Is doubling rail freight’s share by 2050 ‘simply unrealistic’?
The latest transport report by the European Court of Auditors is a “punch in the gut” for rail. “Doubling the rail freight market’s share by 2050 is simply unrealistic, and the EU freight transport network is simply not yet fit for intermodality”, reads the report. UIRR stresses that the target is still feasible under certain conditions.
The EU Court of Auditors report underlines that road haulage still dominates the European transport sector with a market share of 77 per cent that, impressively enough and despite green pledges, keeps growing. According to the auditors, EU policy concerning intermodality is vague, outdated and non-binding to Member States, leading thus to continuous discrepancies and unfair competition between road, rail and barge.
UIRR, which specialises in intermodal and combined transport, partially agrees with the report; however, it stresses that the worrisome findings should not hinder attempts to grow rail’s market share since there is still time to meet the 2050 targets given that specific investments get underway.
Problematic policy points
EU auditors highlighted three policy pillars that undermine intermodal growth in Europe. The lack of a dedicated strategy for intermodal transport is one of them. “Intermodality is rather part of broader strategies on greening freight transport […]. But since these targets are non-binding, the different EU countries set their own. These national targets are not necessarily comparable and aligned with the EU goals and are not easy to assess”, claims the report.
On the other hand, some EU rules, like the Combined Transport Directive, are outdated and, in fact, hinder the growth of intermodal transport instead of encouraging it. For example, claim the auditors, the CT Directive, which dates back to 1992, “requires a paper document stamped by the rail or port authorities throughout the journey, instead of a digitalised workflow. Several attempts by the European Commission to revise the Directive did not find member states’ agreement”.
Finally, increased road traffic is also boosted because EU Member States do not comply with technical infrastructure requirements set by EU law. A good example is the lack of harmonisation regarding using 740-metre-long trains. Such longer trains can only be operated in just half of the core TEN-T network. The TEN-T revision could improve the situation, but with the way things work now, the EU railway network is not prepared for an intermodal transition.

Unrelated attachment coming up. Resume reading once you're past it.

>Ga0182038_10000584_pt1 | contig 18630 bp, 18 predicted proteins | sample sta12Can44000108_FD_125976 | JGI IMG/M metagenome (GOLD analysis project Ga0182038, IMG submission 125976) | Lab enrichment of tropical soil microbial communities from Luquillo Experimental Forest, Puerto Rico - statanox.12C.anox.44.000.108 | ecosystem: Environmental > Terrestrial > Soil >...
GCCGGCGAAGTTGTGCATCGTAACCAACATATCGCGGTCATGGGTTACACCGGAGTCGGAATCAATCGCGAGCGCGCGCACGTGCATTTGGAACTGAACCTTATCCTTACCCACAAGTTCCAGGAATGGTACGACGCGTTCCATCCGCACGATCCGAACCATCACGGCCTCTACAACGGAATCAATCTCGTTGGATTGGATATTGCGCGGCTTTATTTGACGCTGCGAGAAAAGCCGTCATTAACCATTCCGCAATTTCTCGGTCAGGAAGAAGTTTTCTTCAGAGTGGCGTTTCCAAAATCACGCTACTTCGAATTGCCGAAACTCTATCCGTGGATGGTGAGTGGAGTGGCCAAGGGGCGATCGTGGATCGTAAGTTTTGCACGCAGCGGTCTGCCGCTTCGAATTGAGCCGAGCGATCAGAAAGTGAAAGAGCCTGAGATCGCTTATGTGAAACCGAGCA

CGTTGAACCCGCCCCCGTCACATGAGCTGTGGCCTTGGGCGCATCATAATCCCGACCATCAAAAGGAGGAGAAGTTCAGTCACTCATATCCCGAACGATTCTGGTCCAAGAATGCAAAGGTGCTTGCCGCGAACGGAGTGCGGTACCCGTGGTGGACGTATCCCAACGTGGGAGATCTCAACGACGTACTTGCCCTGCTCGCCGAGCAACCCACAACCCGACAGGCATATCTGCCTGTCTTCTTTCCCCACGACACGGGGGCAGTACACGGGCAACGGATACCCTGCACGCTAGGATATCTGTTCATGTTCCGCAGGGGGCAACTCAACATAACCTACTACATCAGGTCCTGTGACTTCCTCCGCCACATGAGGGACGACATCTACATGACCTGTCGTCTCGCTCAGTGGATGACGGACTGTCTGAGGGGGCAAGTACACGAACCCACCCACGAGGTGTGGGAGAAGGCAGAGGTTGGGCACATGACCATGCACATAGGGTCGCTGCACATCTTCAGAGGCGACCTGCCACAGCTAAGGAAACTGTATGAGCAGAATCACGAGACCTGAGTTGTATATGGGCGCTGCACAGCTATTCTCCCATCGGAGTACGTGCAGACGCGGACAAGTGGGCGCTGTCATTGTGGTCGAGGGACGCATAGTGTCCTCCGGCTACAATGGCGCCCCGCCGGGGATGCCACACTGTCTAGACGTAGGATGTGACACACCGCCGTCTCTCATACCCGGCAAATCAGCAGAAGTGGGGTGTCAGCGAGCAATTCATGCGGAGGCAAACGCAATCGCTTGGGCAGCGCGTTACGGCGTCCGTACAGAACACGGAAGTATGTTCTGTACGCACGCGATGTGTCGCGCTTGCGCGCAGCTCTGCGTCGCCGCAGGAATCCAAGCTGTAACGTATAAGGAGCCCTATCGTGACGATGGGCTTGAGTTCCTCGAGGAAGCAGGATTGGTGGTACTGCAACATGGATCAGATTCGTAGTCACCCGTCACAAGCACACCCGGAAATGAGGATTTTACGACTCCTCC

Overally, auditor Annemie Turtelboom found that “the EU freight transport is not on the right track”. It seems, though, that the main issue, in this case, is that the EU is not targeting intermodal growth directly, does not incentivise it properly, and is also trapped in a vicious cycle of Member States not implementing its policies.
Don’t get trapped
UIRR agrees with the report concerning the points of “technical capabilities and capacity limitations of the rail infrastructure, as well as the shortcomings of rail capacity allocation”. Nevertheless, it claims that those findings should not discourage the EU but motivate it for more groundbreaking policymaking.
“The stagnation of road haulage’s market share during the past decade should not mislead policymakers to believing that modal shift is not possible or feasible. A critical mass of decisive legislative changes and the right promotional measures will deliver the modal shift needed to decarbonise freight transportation while boosting its energy efficiency and reducing all other externalities”, pointed out UIRR President Ralf-Charley Schultze.
Furthermore, a study carried out on behalf of UIRR’s CT4EU campaign found that doubling the rail freight market’s share by 2050 is not far from the reality given some specific conditions which, according to UIRR, are: yearly 16,5 billion euros worth of freight-minded investment into the railway infrastructure, yearly 1,5 billion euros investment into intermodal assets and corrective EU regulatory changes to the TEN-T Regulation, the Energy Taxation Directive, the Combined Transport Directive, as well as the creation of new rules on rail capacity management.